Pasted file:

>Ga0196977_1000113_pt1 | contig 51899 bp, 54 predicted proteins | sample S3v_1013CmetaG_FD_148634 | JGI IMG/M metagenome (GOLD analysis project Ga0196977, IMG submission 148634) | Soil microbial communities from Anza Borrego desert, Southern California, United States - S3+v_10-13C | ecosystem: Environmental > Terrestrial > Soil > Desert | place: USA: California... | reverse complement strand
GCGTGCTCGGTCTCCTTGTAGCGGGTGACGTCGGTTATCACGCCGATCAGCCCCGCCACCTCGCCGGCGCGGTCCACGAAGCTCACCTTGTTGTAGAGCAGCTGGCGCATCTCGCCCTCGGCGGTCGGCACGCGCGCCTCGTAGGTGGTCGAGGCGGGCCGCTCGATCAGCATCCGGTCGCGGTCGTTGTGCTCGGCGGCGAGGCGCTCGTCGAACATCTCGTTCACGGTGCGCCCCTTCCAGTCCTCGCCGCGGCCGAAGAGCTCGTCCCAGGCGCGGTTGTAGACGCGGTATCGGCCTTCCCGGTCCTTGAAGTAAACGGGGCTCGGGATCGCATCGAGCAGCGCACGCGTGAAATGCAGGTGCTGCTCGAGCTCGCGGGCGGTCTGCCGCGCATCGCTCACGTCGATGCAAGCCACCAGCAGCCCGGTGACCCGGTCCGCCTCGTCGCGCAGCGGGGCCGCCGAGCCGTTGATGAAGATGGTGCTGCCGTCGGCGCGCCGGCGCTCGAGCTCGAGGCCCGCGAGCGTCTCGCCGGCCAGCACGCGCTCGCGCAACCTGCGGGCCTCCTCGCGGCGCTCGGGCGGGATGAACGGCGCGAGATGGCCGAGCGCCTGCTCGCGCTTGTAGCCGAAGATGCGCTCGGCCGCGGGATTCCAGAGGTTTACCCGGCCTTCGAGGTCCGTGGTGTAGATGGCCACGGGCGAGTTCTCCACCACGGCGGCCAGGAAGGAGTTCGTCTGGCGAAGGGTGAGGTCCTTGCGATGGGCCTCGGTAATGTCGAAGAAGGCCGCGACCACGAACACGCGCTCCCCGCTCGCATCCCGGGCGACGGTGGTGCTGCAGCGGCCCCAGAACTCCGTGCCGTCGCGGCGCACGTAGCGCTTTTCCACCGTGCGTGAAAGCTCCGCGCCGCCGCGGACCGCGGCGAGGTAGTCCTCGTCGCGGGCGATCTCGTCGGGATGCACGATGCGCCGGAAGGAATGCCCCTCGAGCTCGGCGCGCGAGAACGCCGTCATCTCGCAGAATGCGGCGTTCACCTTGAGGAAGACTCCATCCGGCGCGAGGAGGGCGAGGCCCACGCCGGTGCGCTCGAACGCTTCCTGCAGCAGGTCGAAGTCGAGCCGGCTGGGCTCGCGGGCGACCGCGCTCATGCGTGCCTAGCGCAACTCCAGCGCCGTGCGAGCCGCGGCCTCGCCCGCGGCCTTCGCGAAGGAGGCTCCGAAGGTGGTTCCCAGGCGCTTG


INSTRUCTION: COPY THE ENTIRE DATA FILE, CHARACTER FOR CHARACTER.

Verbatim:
>Ga0196977_1000113_pt1 | contig 51899 bp, 54 predicted proteins | sample S3v_1013CmetaG_FD_148634 | JGI IMG/M metagenome (GOLD analysis project Ga0196977, IMG submission 148634) | Soil microbial communities from Anza Borrego desert, Southern California, United States - S3+v_10-13C | ecosystem: Environmental > Terrestrial > Soil > Desert | place: USA: California... | reverse complement strand
GCGTGCTCGGTCTCCTTGTAGCGGGTGACGTCGGTTATCACGCCGATCAGCCCCGCCACCTCGCCGGCGCGGTCCACGAAGCTCACCTTGTTGTAGAGCAGCTGGCGCATCTCGCCCTCGGCGGTCGGCACGCGCGCCTCGTAGGTGGTCGAGGCGGGCCGCTCGATCAGCATCCGGTCGCGGTCGTTGTGCTCGGCGGCGAGGCGCTCGTCGAACATCTCGTTCACGGTGCGCCCCTTCCAGTCCTCGCCGCGGCCGAAGAGCTCGTCCCAGGCGCGGTTGTAGACGCGGTATCGGCCTTCCCGGTCCTTGAAGTAAACGGGGCTCGGGATCGCATCGAGCAGCGCACGCGTGAAATGCAGGTGCTGCTCGAGCTCGCGGGCGGTCTGCCGCGCATCGCTCACGTCGATGCAAGCCACCAGCAGCCCGGTGACCCGGTCCGCCTCGTCGCGCAGCGGGGCCGCCGAGCCGTTGATGAAGATGGTGCTGCCGTCGGCGCGCCGGCGCTCGAGCTCGAGGCCCGCGAGCGTCTCGCCGGCCAGCACGCGCTCGCGCAACCTGCGGGCCTCCTCGCGGCGCTCGGGCGGGATGAACGGCGCGAGATGGCCGAGCGCCTGCTCGCGCTTGTAGCCGAAGATGCGCTCGGCCGCGGGATTCCAGAGGTTTACCCGGCCTTCGAGGTCCGTGGTGTAGATGGCCACGGGCGAGTTCTCCACCACGGCGGCCAGGAAGGAGTTCGTCTGGCGAAGGGTGAGGTCCTTGCGATGGGCCTCGGTAATGTCGAAGAAGGCCGCGACCACGAACACGCGCTCCCCGCTCGCATCCCGGGCGACGGTGGTGCTGCAGCGGCCCCAGAACTCCGTGCCGTCGCGGCGCACGTAGCGCTTTTCCACCGTGCGTGAAAGCTCCGCGCCGCCGCGGACCGCGGCGAGGTAGTCCTCGTCGCGGGCGATCTCGTCGGGATGCACGATGCGCCGGAAGGAATGCCCCTCGAGCTCGGCGCGCGAGAACGCCGTCATCTCGCAGAATGCGGCGTTCACCTTGAGGAAGACTCCATCCGGCGCGAGGAGGGCGAGGCCCACGCCGGTGCGCTCGAACGCTTCCTGCAGCAGGTCGAAGTCGAGCCGGCTGGGCTCGCGGGCGACCGCGCTCATGCGTGCCTAGCGCAACTCCAGCGCCGTGCGAGCCGCGGCCTCGCCCGCGGCCTTCGCGAAGGAGGCTCCGAAGGTGGTTCCCAGGCGCTTG